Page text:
I’ve been trying different ADHD meds because while the first helped, it gave me dry mouth at higher doses and I never had that “aha” moment. The other options all had the side effect without the benefits.
What I realized going back to the first is that the effect is subtle.
For me, ADHD meds are like glasses for my brain.
When I first got glasses for astigmatism, I barely noticed an immediate difference. I had been straining my eyes to focus so hard I would get headaches when I read.
Before ADHD meds, I’d been straining to focus and maintain executive functions so hard I’ve had fatigue, brain fog and headaches, that improved with the meds.
When I shared about this experience on TikTok, someone mentioned a lifetime of chronic headaches and when I shared my experience with stretches that helped, many asked for more information, so I’m sharing it here!
** Disclaimer, I am not a medical professional, this is just something that worked for me. **
Myofascal Stretching – I was a chronic physical therapy dropout until I was trying to get pregnant and stuck to it until the physical therapist gave up on me. At that point, I got referred to acupuncture. However, there has been one stretching tool that made such a difference that I did them religiously for about 5 years. These stretches targeted my chronic headaches that I had had about 50% of the time for at least a year. The headaches stopped, and as long as I kept them up, they didn’t come back. After a while I got out of the habit, and it probably took another 5 years before the headaches came back. Now I’m back to doing them every night. I have searched online for something describing these stretches, but can’t find anything that does. I decided to share here what worked for me.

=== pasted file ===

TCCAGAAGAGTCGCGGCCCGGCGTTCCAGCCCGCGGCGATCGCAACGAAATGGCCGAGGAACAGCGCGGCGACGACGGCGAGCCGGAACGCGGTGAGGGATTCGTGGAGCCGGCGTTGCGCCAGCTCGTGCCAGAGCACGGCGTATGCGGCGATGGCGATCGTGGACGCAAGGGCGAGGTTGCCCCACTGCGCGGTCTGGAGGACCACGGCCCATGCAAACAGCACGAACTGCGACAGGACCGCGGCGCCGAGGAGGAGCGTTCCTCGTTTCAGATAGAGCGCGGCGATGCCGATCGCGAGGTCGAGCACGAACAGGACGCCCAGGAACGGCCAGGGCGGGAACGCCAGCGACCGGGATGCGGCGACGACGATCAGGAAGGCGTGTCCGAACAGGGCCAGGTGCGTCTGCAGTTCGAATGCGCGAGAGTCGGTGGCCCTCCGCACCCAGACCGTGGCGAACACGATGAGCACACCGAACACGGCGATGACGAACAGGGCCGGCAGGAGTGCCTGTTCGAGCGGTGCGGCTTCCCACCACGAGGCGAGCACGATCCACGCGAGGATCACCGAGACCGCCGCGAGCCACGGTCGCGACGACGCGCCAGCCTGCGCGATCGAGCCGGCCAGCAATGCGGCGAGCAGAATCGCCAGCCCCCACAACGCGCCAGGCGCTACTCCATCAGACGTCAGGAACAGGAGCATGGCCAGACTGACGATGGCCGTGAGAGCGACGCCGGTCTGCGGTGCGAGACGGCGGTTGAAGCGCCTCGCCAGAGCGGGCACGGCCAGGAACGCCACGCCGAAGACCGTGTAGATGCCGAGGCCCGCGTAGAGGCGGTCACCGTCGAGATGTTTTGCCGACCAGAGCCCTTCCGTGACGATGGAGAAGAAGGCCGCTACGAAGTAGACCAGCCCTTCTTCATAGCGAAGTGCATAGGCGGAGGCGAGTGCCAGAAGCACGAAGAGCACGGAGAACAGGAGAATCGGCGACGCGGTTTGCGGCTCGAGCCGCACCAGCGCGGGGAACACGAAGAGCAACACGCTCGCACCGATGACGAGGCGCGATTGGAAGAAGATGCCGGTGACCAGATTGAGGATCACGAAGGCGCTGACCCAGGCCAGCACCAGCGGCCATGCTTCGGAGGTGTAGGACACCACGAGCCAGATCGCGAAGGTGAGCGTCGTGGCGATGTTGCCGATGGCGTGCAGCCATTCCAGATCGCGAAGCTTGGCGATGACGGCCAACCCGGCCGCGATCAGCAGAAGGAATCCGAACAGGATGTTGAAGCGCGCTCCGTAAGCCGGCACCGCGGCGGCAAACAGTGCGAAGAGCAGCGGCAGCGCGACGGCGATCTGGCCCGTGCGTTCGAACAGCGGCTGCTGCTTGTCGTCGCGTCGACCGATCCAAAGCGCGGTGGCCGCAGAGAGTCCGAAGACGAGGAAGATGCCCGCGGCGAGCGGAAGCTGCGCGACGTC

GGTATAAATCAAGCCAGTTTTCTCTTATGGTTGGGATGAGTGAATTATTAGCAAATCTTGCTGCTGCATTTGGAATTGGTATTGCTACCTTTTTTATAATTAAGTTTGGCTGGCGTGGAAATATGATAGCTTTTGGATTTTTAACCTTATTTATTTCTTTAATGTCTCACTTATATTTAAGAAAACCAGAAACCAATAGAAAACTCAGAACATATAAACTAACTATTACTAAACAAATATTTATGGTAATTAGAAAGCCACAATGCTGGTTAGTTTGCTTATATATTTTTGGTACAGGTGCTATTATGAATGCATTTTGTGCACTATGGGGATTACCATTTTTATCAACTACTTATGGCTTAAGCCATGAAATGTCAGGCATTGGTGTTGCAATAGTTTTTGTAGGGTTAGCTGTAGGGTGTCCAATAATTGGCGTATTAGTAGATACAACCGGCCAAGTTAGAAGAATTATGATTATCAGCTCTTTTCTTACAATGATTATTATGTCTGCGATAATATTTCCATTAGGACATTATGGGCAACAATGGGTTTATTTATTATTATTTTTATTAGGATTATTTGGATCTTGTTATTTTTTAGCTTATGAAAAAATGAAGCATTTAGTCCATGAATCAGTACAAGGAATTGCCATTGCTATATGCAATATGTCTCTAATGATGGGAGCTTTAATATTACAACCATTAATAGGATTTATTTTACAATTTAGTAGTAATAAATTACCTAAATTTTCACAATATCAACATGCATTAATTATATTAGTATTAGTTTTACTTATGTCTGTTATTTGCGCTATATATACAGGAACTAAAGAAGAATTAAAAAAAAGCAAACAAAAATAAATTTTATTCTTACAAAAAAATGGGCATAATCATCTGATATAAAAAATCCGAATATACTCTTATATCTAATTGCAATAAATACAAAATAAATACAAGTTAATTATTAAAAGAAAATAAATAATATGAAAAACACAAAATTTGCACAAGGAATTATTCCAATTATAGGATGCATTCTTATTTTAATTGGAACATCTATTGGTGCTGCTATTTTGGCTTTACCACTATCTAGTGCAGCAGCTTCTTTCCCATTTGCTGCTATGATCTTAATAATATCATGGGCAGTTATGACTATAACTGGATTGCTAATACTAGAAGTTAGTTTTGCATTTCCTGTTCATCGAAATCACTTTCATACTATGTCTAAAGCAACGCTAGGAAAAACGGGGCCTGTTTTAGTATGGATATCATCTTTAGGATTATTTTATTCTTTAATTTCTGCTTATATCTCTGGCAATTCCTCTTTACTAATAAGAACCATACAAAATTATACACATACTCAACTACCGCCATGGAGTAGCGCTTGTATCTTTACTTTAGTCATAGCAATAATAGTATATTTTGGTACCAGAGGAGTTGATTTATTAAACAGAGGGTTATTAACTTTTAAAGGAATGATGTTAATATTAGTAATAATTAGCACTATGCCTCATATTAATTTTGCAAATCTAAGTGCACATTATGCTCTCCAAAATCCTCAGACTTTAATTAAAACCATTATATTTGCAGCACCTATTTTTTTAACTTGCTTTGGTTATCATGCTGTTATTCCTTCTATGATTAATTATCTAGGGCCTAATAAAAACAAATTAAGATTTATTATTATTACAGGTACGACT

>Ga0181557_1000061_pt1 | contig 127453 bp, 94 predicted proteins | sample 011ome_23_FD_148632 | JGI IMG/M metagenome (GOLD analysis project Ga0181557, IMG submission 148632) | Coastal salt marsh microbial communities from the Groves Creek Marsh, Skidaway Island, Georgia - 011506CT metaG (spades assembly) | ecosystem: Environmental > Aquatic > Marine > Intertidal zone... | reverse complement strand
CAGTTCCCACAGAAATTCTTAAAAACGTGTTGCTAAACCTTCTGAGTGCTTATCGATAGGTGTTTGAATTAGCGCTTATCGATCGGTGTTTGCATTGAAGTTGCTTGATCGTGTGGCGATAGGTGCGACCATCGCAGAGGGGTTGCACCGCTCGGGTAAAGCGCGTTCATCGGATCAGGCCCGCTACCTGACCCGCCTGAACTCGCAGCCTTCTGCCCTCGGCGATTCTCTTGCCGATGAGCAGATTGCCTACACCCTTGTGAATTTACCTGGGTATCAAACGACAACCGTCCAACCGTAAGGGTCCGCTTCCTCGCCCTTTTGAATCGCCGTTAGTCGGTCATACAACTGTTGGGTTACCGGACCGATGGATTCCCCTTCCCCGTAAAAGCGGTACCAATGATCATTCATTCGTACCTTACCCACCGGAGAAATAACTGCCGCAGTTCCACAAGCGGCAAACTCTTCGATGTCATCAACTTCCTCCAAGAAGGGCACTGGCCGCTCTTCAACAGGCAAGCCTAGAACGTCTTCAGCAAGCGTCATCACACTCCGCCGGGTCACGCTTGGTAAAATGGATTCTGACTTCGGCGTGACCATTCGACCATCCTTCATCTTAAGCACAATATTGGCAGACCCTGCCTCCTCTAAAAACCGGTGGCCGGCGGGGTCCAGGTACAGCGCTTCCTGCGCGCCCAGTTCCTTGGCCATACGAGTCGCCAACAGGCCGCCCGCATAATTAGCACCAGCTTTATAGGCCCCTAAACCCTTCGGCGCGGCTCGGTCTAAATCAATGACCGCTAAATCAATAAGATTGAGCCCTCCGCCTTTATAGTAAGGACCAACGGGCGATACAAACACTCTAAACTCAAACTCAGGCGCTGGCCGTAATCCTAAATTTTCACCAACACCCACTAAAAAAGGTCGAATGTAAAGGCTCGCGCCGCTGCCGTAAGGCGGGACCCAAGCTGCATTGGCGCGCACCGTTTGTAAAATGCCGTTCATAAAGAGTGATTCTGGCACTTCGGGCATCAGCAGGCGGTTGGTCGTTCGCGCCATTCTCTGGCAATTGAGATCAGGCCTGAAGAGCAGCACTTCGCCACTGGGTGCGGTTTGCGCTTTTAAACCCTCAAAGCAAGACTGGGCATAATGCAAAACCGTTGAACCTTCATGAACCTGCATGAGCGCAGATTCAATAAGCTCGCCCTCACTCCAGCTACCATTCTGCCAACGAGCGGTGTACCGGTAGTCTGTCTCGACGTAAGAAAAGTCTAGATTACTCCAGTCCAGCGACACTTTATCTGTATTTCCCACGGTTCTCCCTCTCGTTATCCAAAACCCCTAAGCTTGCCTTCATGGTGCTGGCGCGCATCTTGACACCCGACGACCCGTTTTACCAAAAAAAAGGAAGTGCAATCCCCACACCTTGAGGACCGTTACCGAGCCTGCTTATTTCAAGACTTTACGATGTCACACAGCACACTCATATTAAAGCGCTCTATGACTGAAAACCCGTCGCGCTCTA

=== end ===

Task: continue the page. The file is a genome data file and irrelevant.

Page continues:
Fascia is the connective tissue surrounding your cells. The way it was described to me, if you over stretch, the fascia can snap back like a rubber band. Myofascal stretching uses micro stretches that you hold for a minute or so until you feel a release. The ones I did focused on my neck tension. It is important to note that the pictures below are exaggerated to show the difference in each move. When I actually started doing them, you could barely see my head move. The key is to stop the second you feel a slight stretch – not pain. Then hold for a minute.
You can find my video demonstration here.
Nightly headache prevention stretches:
1. Look down – hold
2. Tilt head to the side – hold
3. Keep head tilted and look down – hold
4. Keep head tilted and look up – hold
5. Repeat steps 2-4 on other side
The above stretches worked most of the time and kept not only headaches at bay, but also improved my tendency to get car sick. I have, on occasion though, experienced nauseous headaches or motion sickness. The following stretches help with nausea so much that I stop and do them any time I feel it coming on, and they stop it in its tracks!
1. Lean head back with head support, either behind your head upright, or laying down (a towel behind your neck to support is helpful)
2. Look to one side – hold
3. Look to the other side – hold
This concept can be applied to other areas of tension by just passively stretching the area that is tense and holding for a minute or until released. I have done this when my jaw is tight by simply holding my mouth open. Just remember to stop and hold at a slight stretch sensation and before it feels like pain.
Mindful Moments – When I learned the myofascial stretches, they also had me do another powerful exercise which I like to call Mindful Moments. I had a watch set to go off every hour on the hour. When it went off, I just observed in the moment my level of pain and my level of tension. This tool was very powerful in helping me observe my body as things progressed. If I had a full blown headache, nothing outside of sleep could make it go away. If, however, I could feel it creep up the back of my neck before it hit my head, I could stop and stretch and prevent the headache. I’m actually thinking I need to do this again, so that I can observe how my body is reacting throughout the day to work tasks etc.